Preaching that Understands the WorldJanuary 30, 2007
John Stott famously claimed that preachers should study for sermons with a bible in one hand and a newspaper in the other. His point was that good preachers are not only adept in their “Word study” but also in their understanding of the world around them. In today’s Classic Materials, Don Carson offers some practical pointers towards this latter aim.
1. Most preachers ought to devote more time to reading, to reading widely. It is never right to skimp in Bible study, theology, church history, or excellent biography; but in addition, we must read books and journals and news magazines that help us understand our own age and culture.
Without here taking time to provide my own list, perhaps I may mention several principles that govern my own reading (outside of Scripture, commentaries, theology etc).
First, I try to read material from competing perspectives. I may subscribe for two or three years to the left-of-centre New York Review of Books and Sojourners, and then cancel the subscriptions and subscribe for a while to right-of-centre Chronicles.
Secondly, certain authors I regularly skim: Os Guinness, George Marsden, Thomas Sowell, James Davidson Hunter, Paul Berger, and others – not because I agree with all they say, but because they are trying to understand the culture.
Thirdly, ocassionally I read ‘blockbuster’ books, simply because so many people are reading them that I think I must find out what is shaping the minds of many fellow citizens.
Fourthly, ocassionally I devote a block of time – six months, say, or a year – to try to get inside some new movement. For instance, I devoted a considerable block to reading the primary authors in the various schools of deconstruction.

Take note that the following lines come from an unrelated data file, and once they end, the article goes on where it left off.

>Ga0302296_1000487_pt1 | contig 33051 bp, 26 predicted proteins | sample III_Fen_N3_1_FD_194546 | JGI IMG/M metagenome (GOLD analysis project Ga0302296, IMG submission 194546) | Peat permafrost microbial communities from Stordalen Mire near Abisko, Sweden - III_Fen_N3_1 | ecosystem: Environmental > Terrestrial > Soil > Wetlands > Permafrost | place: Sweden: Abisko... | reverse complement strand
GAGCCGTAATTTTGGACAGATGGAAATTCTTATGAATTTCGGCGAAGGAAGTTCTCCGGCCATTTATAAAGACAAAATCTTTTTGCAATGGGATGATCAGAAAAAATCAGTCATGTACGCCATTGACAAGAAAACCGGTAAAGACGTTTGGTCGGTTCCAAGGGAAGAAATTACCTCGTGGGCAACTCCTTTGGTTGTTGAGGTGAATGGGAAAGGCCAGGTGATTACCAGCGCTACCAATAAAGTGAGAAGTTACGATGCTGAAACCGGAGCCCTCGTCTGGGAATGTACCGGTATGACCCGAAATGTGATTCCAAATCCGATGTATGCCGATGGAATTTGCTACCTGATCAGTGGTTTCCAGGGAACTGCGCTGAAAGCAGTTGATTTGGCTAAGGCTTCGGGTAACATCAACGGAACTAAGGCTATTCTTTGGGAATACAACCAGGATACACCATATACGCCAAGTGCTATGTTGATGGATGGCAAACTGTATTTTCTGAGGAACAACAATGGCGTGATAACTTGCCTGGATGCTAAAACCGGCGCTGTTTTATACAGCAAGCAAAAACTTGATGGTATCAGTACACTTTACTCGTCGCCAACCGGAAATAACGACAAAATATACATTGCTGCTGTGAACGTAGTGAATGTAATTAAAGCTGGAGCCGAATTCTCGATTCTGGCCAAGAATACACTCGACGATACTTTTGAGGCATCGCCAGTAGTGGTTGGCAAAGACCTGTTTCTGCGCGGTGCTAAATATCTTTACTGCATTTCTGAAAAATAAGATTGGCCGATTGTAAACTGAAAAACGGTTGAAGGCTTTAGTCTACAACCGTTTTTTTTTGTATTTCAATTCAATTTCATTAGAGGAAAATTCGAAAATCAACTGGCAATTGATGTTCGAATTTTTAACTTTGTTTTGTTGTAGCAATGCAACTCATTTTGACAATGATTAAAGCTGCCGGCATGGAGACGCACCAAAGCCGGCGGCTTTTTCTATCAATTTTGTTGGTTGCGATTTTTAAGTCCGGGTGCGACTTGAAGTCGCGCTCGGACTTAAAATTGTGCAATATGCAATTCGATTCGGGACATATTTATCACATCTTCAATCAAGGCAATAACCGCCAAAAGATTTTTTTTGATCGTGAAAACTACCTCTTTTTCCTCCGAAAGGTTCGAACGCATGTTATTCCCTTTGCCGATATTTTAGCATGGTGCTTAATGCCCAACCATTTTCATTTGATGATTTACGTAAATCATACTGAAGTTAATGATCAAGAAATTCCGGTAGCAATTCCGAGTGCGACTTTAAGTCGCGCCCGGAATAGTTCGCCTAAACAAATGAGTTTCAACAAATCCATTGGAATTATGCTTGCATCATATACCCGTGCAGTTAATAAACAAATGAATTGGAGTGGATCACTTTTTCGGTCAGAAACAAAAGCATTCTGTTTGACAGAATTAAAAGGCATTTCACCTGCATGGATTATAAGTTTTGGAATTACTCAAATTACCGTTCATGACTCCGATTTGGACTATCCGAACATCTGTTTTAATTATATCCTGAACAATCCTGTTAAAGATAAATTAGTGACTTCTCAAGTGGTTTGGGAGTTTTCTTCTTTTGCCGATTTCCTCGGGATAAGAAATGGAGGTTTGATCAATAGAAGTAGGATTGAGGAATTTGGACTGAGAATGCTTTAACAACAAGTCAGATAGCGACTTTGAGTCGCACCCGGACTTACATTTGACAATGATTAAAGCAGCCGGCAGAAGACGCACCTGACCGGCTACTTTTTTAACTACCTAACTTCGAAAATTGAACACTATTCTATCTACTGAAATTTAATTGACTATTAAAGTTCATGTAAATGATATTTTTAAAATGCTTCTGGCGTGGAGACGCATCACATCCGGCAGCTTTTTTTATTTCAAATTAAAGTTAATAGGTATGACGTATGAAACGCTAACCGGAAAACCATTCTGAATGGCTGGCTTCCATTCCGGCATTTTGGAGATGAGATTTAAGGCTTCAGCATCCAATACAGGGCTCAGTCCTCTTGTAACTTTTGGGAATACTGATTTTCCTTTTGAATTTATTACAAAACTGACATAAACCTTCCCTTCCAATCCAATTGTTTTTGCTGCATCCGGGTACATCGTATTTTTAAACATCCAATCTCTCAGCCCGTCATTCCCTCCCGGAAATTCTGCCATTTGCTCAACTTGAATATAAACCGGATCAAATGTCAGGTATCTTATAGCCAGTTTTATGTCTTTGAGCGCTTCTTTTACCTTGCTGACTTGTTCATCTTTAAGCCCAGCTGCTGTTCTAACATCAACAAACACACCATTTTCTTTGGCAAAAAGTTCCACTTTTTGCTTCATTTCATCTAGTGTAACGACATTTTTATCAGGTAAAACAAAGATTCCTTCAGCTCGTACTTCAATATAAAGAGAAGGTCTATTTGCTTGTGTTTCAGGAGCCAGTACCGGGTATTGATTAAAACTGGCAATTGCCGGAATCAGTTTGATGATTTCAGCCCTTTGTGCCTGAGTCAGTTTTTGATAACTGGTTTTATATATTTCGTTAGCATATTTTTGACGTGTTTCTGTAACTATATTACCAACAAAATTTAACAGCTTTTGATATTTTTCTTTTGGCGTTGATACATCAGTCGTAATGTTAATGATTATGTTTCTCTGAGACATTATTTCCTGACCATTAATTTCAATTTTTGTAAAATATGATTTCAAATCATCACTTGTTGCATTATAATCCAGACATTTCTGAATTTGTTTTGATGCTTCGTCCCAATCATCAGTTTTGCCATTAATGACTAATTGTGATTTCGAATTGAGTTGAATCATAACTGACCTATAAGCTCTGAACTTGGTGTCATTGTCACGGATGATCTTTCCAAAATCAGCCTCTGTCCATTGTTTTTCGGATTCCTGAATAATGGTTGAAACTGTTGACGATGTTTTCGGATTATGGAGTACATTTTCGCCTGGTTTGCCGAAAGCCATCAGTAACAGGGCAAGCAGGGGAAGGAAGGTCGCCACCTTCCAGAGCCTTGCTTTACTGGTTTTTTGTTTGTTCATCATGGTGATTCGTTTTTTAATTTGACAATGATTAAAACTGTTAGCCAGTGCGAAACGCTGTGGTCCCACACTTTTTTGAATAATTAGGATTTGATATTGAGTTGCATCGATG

Fifthly, I have sometimes subscribed for a period of time to a first-class literary journal such as Granta. Sixthly, I ocassionally subscribe to reports from reputable pollsters, to discover drifts and trends in the nations – Gallup, Yankelovich, and others.
Not everyone reads at the same rate; not everyone’s ministry requires the same extent of reading. Some manage far more than I. At no time should such reading ever squeeze out the primary importance of understanding the word of God. But selective rapid reading of many sources can help preachers better understand the world in which they serve.
2. Discussion with friends and colleagues with similar interests isa great help. This may be formal, for instance an agreed eveningonce a month to discuss book X or film Y in the light of Christian commitments; it may be informal, depending, of course, on the structures and friendships of one’s life. No-one understands everything; thoughtful, widely read and devout friends are to be cherished and nourished.
3. Nowadays there are some good tapes. I sometimes drive substantial distances, but never without tapes. The Mars Hill Tapes offer good value for money. In addition, many ministries today are recorded, and preachers do well to listen to other preachers who are particularly gifted in the handling of the Word and in applying it to life.
4. It is essential to talk with non-Christians, whether one on one, in small groups, or in large crowds. There is no more important avenue towards understanding our world.
The above exerpt is from the book “When God’s Voice is Heard.”